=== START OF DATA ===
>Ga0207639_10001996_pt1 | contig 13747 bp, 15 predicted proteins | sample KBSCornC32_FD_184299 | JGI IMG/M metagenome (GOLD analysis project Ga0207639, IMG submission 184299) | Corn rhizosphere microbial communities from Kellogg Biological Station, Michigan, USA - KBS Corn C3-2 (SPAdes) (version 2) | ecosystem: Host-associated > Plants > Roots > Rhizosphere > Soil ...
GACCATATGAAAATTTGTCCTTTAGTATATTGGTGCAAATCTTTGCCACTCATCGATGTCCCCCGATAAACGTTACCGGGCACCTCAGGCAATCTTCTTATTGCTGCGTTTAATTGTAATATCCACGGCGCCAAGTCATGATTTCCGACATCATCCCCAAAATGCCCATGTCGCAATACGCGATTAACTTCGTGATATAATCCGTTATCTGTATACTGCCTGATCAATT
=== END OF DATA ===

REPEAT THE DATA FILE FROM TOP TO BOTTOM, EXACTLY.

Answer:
>Ga0207639_10001996_pt1 | contig 13747 bp, 15 predicted proteins | sample KBSCornC32_FD_184299 | JGI IMG/M metagenome (GOLD analysis project Ga0207639, IMG submission 184299) | Corn rhizosphere microbial communities from Kellogg Biological Station, Michigan, USA - KBS Corn C3-2 (SPAdes) (version 2) | ecosystem: Host-associated > Plants > Roots > Rhizosphere > Soil ...
GACCATATGAAAATTTGTCCTTTAGTATATTGGTGCAAATCTTTGCCACTCATCGATGTCCCCCGATAAACGTTACCGGGCACCTCAGGCAATCTTCTTATTGCTGCGTTTAATTGTAATATCCACGGCGCCAAGTCATGATTTCCGACATCATCCCCAAAATGCCCATGTCGCAATACGCGATTAACTTCGTGATATAATCCGTTATCTGTATACTGCCTGATCAATT